Top of the Street: Happy Powellween, pricing for tax reform, a treat for consumers, Bernanke’s case for much higher inflation, the ritziest rents fall and more

Powell takes the lead in the race for the Fed, equities price higher odds for tax reform, unemployment likely heads lower, Bernanke sees a role for high inflation and more. Contributions from Brookings, Citi, DB, GS, S&P and Milepost.

Markets: Happy Powellween
Jerome Powell has the inside track for Fed chair, according to press reports last week, with John Taylor trailing. Janet Yellen and Kevin Warsh did not get mentioned. There is some chance that Taylor could get vice chair. With the FOMC scheduled for Wednesday, the official announcement likely comes in the days afterwards. Rates on 10-year notes fell 4 bp on the Powell news since he is viewed as more dovish than Taylor. See Citibank, US Economics Weekly: Happy Powellween, 27 Oct 2017. (Citi, Milepost).

Markets: Pricing for tax reform
The performance of high- and low-tax stocks lately signal rising odds of tax reform, according to Citibank. Companies subject to high taxes and ones that benefit from fiscal spending have seen their stock surge through October. The pricing of high-tax and cyclical stocks nevertheless is well below the post-election peaks of last year. A contentious political process is apparently tempering market expectations. See Citibank, US Economics Weekly: Happy Powellween, 27 Oct 2017. (Citi, Milepost).

Markets/economy: A treat for consumers
The Fed may allow unemployment to fall further from today’s low rate if inflation looks likely to stay low, a potential boon to consumers and the debt markets that fund them. “I would generally view (structurally low inflation) as a positive, rather than negative, development,” NY Fed President Dudley said earlier this month. “It would imply that the US economy could operate at a higher level of labor resource utilization without generating a troublesome large rise in inflation.” Low unemployment would further improve consumer credit. The Fed runs the risk of pushing unemployment below sustainable levels and later forcing a sharp and disruptive campaign of fed funds hikes. Historically it’s hard for the Fed to push up unemployment without triggering recession. The market nevertheless is pricing for continued low inflation. See Goldman Sachs, US Economics Analyst: The Monetary Policy Response to Low Inflation, 21 Oct 2017. (GS, Milepost).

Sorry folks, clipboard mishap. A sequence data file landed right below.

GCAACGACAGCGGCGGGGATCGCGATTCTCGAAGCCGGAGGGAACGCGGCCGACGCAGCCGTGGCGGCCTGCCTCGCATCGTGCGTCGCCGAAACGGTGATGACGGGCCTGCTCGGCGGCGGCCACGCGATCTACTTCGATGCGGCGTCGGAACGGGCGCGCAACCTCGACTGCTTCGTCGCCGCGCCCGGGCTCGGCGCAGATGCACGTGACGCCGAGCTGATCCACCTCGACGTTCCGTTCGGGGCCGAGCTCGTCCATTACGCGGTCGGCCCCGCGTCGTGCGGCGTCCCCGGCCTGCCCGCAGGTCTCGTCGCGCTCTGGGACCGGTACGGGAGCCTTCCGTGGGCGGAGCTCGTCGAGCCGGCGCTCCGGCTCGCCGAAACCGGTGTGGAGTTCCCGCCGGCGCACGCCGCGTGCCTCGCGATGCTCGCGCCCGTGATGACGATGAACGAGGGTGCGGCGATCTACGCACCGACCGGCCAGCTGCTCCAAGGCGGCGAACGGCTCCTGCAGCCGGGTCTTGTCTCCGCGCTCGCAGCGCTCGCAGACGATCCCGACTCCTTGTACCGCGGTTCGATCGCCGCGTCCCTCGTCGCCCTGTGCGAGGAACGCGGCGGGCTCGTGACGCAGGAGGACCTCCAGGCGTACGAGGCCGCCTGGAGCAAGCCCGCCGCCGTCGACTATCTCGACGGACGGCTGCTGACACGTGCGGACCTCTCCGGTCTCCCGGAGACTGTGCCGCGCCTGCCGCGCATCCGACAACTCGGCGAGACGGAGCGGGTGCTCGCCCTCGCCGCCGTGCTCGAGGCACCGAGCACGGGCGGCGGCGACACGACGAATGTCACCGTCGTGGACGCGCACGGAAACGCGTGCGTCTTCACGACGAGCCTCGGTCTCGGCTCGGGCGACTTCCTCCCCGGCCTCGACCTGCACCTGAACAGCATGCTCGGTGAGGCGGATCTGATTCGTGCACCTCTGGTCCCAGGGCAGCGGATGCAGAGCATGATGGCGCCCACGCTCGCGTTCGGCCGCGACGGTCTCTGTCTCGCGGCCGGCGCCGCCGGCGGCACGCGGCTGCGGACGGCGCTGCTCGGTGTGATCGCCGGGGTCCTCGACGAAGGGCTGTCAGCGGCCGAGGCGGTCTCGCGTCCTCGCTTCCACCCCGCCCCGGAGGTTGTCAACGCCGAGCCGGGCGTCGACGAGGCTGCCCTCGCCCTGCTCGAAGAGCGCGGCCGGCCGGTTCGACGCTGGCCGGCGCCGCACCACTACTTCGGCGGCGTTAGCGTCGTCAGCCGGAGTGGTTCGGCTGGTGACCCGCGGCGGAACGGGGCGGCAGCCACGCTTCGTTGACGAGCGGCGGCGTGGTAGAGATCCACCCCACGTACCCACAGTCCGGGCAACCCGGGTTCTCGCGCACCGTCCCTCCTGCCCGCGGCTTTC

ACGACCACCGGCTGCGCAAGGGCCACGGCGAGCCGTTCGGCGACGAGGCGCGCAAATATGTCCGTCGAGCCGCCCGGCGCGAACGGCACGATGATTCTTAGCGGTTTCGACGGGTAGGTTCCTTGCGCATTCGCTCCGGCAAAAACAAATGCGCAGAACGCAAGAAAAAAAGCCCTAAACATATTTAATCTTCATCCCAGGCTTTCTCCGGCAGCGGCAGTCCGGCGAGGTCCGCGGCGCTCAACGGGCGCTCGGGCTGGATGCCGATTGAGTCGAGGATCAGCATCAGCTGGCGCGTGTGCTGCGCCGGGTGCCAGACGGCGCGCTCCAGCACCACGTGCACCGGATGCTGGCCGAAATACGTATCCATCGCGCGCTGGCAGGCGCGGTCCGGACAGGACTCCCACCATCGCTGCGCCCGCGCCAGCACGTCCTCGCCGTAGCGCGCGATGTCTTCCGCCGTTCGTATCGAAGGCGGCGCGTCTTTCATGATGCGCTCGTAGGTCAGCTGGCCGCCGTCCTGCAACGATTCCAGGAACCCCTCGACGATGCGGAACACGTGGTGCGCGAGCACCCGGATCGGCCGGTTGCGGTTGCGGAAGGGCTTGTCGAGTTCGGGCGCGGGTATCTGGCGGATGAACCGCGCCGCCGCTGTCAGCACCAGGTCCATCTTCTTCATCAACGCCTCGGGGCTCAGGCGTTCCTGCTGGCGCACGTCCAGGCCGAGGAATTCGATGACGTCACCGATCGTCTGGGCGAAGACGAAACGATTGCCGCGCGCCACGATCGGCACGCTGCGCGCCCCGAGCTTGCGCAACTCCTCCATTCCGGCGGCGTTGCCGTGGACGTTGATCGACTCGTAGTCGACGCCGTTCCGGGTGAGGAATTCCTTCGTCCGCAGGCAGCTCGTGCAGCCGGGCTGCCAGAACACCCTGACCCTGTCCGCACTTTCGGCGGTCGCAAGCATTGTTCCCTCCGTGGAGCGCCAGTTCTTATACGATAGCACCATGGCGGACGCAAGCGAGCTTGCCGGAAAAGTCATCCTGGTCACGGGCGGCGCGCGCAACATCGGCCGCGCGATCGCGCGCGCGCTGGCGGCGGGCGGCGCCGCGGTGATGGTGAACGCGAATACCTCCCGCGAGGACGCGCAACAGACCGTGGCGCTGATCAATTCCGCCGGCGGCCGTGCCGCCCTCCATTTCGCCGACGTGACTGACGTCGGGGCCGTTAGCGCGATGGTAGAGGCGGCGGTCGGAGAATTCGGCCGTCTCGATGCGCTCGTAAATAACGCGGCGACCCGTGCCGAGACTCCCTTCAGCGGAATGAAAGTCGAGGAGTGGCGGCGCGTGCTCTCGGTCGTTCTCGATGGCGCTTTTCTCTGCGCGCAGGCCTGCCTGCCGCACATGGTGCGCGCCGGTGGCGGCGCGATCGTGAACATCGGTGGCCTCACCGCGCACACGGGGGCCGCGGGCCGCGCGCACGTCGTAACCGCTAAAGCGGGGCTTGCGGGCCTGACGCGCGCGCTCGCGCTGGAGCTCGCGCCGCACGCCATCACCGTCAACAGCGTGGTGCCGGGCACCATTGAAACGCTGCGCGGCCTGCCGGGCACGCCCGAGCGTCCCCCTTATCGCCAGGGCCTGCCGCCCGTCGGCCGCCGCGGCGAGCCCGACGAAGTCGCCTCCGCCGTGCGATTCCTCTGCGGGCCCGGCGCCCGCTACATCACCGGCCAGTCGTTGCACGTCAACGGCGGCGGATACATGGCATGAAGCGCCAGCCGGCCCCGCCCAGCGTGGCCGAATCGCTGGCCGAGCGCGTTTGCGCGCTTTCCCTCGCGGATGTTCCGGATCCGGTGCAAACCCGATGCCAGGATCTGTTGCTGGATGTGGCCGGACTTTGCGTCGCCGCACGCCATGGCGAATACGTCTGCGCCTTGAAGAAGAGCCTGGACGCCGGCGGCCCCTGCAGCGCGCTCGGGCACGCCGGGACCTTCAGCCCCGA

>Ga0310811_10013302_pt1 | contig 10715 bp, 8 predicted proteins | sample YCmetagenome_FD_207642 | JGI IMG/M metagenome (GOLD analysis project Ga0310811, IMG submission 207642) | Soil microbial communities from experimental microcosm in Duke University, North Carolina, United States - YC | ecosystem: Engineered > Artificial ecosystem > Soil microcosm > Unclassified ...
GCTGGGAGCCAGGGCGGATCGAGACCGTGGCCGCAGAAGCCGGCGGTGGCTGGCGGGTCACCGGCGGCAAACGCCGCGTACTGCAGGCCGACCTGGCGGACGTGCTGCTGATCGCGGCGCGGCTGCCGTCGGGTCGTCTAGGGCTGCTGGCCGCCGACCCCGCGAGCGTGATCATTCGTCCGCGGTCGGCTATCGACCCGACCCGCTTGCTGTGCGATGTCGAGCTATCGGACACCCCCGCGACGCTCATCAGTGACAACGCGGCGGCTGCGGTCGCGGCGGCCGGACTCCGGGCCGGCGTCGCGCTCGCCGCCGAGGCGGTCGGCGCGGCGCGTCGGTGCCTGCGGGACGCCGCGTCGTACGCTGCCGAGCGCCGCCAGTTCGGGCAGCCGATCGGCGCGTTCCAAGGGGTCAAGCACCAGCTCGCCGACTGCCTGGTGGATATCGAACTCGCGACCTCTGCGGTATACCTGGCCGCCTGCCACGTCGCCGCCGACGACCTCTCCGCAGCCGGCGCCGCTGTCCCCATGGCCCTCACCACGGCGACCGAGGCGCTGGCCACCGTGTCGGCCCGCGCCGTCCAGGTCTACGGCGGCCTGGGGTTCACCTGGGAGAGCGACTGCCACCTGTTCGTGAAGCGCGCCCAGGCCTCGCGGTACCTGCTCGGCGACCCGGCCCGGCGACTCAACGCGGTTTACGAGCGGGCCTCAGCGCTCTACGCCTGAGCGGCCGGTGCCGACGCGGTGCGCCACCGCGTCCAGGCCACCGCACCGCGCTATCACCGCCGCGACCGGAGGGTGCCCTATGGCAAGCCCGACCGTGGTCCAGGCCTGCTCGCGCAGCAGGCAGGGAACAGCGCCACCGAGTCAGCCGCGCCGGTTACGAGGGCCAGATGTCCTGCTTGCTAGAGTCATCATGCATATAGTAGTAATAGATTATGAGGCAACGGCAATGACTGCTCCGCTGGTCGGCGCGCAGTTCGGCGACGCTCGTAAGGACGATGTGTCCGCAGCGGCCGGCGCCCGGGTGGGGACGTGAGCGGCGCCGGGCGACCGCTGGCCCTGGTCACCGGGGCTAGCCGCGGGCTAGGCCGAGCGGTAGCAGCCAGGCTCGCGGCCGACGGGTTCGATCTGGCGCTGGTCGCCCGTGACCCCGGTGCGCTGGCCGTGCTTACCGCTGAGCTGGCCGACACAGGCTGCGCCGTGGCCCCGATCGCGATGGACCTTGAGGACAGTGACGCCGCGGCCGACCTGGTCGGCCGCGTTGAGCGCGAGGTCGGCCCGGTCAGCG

Markets/economy: Bernanke’s case for much higher inflation
Former Fed Chair Ben Bernanke might encourage the Fed to let inflation run well above it’s 2% target if that convinces the market that inflation will be 2% on average. The strategy would help the Fed in the future when interest rates hit zero and prevent the Fed from easing further. At zero rates, inflation could run below target for long stretches. A credible claim to let inflation run high later might stop markets from lowering inflation expectations and raising the risk of deflation. The slope of the yield curve could swing much more dramatically in the future. See Bernanke’s blog, Temporary price-level targeting: an alternative framework for monetary policy. (Brookings, Milepost).

Markets: Something special in the Treasury market
The market that finances Treasury debt is signaling a rise in short-term interest rates. Investors trying to short-sell Treasuries have helped trigger an impressive financing special.  Short sellers have to put up cash and borrow the debt before selling it. Normally the investor gets some interest on the cash, but lately investors trying to borrow the newest 3-year note have had to pay as much as an annualized 2.10% rate overnight to hand over their cash – a negative repo interest rate. The special financing reflects both short-seller demand and light holdings of 3-year notes in the Fed portfolio. Normally the Fed lends securities when financing goes special. Now borrowers need to find securities in private hands, and that is becoming expensive. Special financing should push swap spreads wider. See Deutsche Bank, US Fixed Income Weekly: Treasuries, 16 Oct 2017. (DB, Milepost).

Markets/economy: The ritziest rents fall hardest
Slowly rising rent has contributed to this year’s soft US inflation, but rent in the ritziest districts is actually falling. Of the 1,000 largest US ZIP codes, the ones with average monthly rent above $3,000 saw rent through August drop year-over-year. That includes ZIP codes like 10023 on Manhattan’s Upper West Side. Rent in most other US ZIP codes rose. Upper West Siders may now have a few extra dollars to spend at Zabar’s. See Goldman Sachs, The Mortgage Trader, 20 Oct 2017. (GS, Milepost).

Markets/economy: Rent rather than buy
Renting looks more affordable than owning to 76% of renters, according to a Freddie Mac study released last week, up from 65% a year ago. Convenience and flexibility came out as the top reason for renting instead of owning across all age groups. Preference and lifestyle more than necessity may now be driving the decision to rent. The Freddie Mac study is here. Both home prices and rents could be experiencing upward pressure, however, from an unlikely source. S&P reports that an unpublished paper points to Airbnb as pushing up both home prices and rental costs. The unnamed study focused on the 100 largest US metro areas between 2012 and 2016 and found that a 10% increase in Airbnb listings results in a 0.39% increase in rents and a 0.64% increase in home prices. Of course, rising rents and home prices might just be forcing more people to list on Airbnb. (S&P, Milepost).